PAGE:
total impedance

Discussion in 'Homework Help' started by djstar, Oct 31, 2010.

  1. djstar

    Thread Starter Active Member

    Jan 26, 2008
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    hi ive been given a question which im quite stuck on. weve only just done complex numbers so im trying to get my head around them . i think ive worked out the total impedance correctly but im unsure how to work out the phase angle or the current. any help would be greatfull. If theres any easier way to work out the impedance then i'd appreciate some help.

    liam
     
    Last edited: Nov 1, 2010
  2. R!f@@

    AAC Fanatic!

    Apr 2, 2009
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    Reup ur file as a pdf. not as doc.
    I am having trouble opening git
     
  3. djstar

    Thread Starter Active Member

    Jan 26, 2008
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    Hi Thanks for the reply, ive just saved the attachment as a pdf
     
  4. t_n_k

    AAC Fanatic!

    Mar 6, 2009
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    Your impedance calculation is correct - could be simplified a little more.

    Z=3.969+1.446i

    The current I=100/Z=100/(3.969+1.446i)

    Convert the result to polar form and the angle component is the phase angle of the current relative to the 100V source (with assumed phase angle 0°). The result will give a lagging (-ve) phase angle for the current.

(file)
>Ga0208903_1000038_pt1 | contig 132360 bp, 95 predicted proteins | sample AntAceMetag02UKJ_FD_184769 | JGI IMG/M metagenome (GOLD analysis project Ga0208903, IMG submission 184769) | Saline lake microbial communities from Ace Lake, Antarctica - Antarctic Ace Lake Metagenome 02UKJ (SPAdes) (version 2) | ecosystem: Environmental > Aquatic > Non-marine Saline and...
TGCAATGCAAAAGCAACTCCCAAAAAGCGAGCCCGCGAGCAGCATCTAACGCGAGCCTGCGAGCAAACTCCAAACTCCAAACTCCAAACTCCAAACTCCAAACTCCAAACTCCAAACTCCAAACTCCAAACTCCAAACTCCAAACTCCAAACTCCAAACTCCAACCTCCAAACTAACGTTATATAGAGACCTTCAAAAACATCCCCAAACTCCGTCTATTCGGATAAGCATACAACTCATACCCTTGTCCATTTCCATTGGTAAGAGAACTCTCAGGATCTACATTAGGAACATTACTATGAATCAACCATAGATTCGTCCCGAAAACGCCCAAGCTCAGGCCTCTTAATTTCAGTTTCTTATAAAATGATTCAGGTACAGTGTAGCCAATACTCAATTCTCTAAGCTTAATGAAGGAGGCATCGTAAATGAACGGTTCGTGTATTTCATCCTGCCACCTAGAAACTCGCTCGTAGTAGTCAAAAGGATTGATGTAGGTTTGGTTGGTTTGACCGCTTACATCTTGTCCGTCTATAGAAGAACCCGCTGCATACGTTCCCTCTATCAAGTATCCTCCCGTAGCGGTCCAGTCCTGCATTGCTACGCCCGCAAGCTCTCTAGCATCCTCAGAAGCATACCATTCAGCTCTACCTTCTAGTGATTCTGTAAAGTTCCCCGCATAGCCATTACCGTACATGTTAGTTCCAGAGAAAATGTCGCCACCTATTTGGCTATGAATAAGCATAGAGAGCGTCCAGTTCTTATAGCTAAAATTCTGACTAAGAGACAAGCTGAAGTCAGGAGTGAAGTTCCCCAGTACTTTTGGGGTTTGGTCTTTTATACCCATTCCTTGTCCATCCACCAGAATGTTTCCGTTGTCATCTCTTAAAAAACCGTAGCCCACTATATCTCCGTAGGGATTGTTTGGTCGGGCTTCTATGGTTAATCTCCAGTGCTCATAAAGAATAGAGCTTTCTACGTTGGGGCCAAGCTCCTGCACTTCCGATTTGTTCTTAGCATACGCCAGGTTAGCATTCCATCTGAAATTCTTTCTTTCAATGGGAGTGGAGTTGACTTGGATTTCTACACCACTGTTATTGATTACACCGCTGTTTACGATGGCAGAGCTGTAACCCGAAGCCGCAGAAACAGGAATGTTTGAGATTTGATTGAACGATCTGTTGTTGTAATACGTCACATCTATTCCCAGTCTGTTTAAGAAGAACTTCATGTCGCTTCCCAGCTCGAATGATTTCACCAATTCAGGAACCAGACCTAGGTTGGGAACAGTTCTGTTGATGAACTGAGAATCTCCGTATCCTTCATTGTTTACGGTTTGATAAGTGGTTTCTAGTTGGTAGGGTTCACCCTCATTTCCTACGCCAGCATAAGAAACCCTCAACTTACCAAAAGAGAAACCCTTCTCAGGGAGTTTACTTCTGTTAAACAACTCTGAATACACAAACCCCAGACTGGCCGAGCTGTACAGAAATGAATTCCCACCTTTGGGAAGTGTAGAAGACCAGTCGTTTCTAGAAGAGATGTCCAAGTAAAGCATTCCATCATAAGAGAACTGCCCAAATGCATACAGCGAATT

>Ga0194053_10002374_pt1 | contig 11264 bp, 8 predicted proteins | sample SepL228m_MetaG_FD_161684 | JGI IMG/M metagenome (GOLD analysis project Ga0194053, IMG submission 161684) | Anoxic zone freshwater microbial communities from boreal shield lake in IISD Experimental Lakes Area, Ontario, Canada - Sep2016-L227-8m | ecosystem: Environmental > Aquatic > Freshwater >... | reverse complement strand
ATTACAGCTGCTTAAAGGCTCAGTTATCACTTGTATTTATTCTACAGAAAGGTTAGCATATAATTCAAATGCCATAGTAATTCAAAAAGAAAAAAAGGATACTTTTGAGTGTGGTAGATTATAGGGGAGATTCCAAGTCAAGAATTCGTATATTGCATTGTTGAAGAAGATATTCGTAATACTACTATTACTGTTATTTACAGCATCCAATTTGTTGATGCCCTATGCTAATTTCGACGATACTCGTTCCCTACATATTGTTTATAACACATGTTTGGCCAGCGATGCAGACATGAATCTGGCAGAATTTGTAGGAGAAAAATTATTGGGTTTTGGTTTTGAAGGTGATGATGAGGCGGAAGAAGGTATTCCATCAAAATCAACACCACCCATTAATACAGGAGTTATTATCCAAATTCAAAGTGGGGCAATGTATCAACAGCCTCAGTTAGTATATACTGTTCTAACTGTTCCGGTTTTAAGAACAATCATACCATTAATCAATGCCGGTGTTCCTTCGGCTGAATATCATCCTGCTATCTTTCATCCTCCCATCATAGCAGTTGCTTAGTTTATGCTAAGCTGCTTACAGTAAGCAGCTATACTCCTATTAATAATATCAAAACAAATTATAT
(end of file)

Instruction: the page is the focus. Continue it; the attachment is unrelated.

5. djstar

    Thread Starter Active Member

    Jan 26, 2008
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    hi thanks for the great help. ive worked the current out as (22.24-8.105J) and worked that out as 20.6A and the phase agnle i used (-8.105/22.24) tan-1 = a phase angle of -20.1 degrees. Does that sound about right?
     
  6. t_n_k

    AAC Fanatic!

    Mar 6, 2009
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    The impedance

    Z=3.969+1.446i=4.22<20° [that's meant to be polar form]

    So what's the result of ...

    I=100/(4.22<20°)= ....

    It wont be 20.6A. The angle is about right. But your rectangular form for the current is incorrect. Looks like you may have slipped the decimal on the imaginary part.

    I suggested using the polar form for the impedance - did you take that on board? You'll possibly note that, in this situation, the polar form gives a better appreciation of phase relationships. For instance the 20° term in the denominator immediately flags a phase lag of 20° between the voltage and current.
     
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